By Aris Melissaratos
This article can also be seen in the Hellenic News of America here.
International dramas are seldom what they seem to be at the time they unfold. Fast-changing news reports generally focus on politicians performing for the cameras. This theater of geopolitics makes for absorbing television and gripping headlines but often masks deeper realities. So it is with the Greek debt crisis, which contains much food for thought for everyone concerned with the nature of national prosperity.
While it’s true that the road to Greece’s problems was paved with fiscal mistakes by multiple parties, there’s a good deal more to the story than fiscal mismanagement. Economic well-being doesn’t depend only on sound accounting. It’s also shaped by political agendas and psychological climates which influence national and regional productivity strategies. Although money must of course be managed wisely, countries and regions need not only skilled wealth managers to prosper, but creative wealth generators whose innovative ideas are encouraged and nurtured by civic leaders with the political will to create new eras of prosperity by challenging the status quo even if this means upsetting entrenched power groups.
These truths, explained in a book I’ve co-authored, INNOVATION, were demonstrated to me by a long career at Westinghouse, one of America’s biggest and most creative technology corporations. I then saw them reaffirmed during my tenure as Maryland’s Business and Economic Development Secretary and my years as director of Johns Hopkins University’s intellectual capital commercialization. These environments showed me repeatedly that while there are often overlaps between managing wealth and creating it, the two tasks are qualitatively different.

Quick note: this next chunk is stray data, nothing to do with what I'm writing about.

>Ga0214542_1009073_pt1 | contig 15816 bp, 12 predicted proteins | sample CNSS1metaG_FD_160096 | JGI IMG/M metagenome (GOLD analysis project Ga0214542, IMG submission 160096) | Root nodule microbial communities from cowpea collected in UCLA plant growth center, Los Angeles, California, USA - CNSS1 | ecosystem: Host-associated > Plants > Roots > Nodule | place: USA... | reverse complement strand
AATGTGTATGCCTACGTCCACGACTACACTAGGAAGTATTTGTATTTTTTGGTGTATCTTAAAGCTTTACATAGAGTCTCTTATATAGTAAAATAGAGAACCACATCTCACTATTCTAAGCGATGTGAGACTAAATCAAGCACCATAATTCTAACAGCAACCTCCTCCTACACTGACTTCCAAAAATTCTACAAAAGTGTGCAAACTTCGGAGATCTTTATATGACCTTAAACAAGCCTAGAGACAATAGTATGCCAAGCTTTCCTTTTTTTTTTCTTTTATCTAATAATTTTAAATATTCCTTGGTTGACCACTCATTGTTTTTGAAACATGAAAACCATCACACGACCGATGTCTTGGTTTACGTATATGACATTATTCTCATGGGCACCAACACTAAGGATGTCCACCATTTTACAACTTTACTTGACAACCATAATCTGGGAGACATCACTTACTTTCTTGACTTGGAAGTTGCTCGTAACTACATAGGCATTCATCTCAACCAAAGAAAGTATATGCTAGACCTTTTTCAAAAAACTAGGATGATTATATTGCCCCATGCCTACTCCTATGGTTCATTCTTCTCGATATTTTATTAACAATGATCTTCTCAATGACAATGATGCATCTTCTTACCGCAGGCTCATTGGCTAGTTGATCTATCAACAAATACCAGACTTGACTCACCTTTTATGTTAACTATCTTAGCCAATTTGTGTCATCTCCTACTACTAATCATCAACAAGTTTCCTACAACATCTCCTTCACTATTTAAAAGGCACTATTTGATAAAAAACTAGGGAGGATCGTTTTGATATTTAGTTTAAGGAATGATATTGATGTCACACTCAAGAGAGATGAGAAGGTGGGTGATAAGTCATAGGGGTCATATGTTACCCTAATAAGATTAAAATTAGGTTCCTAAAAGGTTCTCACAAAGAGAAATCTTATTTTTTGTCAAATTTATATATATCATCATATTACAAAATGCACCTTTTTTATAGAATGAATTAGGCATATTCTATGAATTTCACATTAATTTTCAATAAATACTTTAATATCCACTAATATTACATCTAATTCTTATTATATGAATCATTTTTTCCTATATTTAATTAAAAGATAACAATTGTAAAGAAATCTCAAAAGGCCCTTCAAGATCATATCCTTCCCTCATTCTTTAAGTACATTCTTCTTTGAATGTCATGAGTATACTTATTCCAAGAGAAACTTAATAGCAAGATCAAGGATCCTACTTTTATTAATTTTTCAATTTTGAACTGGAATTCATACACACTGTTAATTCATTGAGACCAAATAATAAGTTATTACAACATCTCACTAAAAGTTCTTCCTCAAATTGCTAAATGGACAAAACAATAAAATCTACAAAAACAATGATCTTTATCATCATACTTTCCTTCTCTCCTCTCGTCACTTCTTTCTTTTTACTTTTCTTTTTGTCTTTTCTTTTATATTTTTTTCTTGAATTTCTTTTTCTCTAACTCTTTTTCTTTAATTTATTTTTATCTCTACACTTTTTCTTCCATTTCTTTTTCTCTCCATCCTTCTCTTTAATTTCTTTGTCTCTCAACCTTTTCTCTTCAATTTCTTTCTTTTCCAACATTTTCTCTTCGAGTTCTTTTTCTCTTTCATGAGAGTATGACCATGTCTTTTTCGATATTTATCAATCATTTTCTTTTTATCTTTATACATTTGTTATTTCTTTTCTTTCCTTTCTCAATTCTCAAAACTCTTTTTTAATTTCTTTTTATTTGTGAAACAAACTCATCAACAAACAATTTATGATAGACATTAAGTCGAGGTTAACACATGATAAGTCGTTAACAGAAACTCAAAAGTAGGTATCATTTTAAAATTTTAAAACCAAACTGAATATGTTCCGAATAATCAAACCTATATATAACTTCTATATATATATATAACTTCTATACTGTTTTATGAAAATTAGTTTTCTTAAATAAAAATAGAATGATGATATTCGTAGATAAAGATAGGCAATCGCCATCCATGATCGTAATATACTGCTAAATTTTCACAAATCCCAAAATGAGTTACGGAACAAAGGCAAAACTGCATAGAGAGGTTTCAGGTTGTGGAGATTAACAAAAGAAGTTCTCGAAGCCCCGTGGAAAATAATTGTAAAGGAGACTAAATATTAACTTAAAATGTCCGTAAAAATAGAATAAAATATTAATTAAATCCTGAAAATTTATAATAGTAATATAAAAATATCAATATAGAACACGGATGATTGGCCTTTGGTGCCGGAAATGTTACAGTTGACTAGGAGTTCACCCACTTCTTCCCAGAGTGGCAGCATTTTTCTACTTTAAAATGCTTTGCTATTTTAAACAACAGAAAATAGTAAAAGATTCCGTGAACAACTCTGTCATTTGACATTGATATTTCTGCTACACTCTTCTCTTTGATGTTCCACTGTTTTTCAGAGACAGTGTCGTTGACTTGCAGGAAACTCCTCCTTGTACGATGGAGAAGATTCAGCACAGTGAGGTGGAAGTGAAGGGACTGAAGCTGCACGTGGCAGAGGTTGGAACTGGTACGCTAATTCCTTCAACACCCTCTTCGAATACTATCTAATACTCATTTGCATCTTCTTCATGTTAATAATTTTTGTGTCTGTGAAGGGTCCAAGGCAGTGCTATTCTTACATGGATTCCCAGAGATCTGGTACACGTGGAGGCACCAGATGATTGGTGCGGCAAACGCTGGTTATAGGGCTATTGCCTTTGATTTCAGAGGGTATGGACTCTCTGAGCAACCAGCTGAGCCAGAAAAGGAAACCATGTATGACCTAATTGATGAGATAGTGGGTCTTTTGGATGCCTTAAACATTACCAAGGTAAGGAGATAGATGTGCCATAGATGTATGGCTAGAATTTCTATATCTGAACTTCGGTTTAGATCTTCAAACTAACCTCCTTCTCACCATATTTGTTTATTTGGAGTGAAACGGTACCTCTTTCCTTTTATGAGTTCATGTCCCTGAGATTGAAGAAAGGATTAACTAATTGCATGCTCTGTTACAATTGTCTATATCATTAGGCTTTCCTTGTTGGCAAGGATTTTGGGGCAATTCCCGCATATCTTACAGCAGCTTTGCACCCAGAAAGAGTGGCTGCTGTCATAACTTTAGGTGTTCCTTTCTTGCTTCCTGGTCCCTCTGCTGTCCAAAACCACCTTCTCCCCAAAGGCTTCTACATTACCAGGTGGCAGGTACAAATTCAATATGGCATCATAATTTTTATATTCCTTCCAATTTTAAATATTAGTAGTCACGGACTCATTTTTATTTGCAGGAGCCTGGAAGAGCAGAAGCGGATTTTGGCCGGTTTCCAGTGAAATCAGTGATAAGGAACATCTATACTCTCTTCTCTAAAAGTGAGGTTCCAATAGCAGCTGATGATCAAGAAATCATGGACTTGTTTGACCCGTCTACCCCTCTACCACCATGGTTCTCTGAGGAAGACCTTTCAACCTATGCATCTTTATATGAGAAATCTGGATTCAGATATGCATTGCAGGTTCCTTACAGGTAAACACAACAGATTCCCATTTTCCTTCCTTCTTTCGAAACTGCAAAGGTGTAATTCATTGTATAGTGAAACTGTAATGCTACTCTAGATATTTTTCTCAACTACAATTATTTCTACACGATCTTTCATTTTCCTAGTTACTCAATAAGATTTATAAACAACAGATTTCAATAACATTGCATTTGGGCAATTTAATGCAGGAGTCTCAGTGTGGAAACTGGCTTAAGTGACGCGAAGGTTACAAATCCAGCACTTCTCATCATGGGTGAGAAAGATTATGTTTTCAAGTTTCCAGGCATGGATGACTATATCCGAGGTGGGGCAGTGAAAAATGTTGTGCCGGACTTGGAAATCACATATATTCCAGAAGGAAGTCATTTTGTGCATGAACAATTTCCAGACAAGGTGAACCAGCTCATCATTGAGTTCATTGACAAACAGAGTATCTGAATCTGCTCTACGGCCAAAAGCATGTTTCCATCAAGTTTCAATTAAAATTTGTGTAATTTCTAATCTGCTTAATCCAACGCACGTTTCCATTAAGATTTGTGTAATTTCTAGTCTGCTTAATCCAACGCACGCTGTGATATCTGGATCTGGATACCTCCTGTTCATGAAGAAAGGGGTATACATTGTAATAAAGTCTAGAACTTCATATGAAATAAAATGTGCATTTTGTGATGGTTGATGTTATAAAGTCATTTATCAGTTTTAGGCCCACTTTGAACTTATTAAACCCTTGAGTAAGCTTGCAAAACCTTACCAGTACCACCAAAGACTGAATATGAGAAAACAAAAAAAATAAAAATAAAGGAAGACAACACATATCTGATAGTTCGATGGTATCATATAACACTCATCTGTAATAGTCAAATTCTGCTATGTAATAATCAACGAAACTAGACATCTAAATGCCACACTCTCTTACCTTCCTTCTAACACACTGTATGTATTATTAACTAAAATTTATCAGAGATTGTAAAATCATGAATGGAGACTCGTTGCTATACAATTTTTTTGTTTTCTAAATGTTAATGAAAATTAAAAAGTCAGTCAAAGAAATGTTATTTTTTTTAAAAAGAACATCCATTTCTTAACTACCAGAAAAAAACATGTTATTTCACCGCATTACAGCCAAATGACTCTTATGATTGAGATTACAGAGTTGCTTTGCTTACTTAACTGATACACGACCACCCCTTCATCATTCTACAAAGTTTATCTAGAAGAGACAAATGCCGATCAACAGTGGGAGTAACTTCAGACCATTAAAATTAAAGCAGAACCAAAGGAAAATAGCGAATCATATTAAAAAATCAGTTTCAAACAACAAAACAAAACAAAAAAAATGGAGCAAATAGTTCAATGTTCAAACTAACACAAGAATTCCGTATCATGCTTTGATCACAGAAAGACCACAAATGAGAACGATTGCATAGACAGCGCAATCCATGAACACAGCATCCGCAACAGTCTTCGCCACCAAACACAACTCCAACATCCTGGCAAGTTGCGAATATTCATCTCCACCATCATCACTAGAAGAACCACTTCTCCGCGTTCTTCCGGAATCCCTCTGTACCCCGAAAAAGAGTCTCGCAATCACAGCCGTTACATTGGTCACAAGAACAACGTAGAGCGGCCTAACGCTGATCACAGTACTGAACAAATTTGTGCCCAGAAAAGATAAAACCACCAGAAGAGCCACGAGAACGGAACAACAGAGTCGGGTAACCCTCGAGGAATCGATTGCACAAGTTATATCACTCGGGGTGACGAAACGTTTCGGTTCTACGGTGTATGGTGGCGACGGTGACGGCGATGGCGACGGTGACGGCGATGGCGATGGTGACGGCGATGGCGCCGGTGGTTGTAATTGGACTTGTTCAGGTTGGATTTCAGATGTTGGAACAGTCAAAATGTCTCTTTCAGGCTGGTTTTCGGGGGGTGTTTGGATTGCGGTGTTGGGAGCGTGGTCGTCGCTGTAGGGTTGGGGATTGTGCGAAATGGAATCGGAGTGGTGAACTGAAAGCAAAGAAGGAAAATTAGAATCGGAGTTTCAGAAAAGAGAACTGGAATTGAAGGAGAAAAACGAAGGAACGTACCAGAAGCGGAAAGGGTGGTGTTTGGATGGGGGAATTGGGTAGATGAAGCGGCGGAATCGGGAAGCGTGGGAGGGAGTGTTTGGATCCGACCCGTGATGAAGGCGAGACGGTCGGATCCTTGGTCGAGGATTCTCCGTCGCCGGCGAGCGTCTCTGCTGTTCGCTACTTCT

As economist Aristos Doxiadis has observed, Greece’s economic development has been handicapped by over-regulation, bureaucracy, the protection of power groups, and an unwillingess to transcend a small-business mentality. These obstacles have been exacerbated by a lack of political will, and a political culture devoted to squabbling rather than bold initiatives. Instead of a determined national mission to chart a new era of prosperity for the country, there has been a sense of entitlement and an expectation that prosperity and economic health must somehow appear on demand without cultivation. In short, Greece has been crippled by a lack of entrepreneurial action, an aversion to innovation, and an apparent inertia which has tragically prevented this land of historically majestic creative imagination from thinking big about its 21st-century future.
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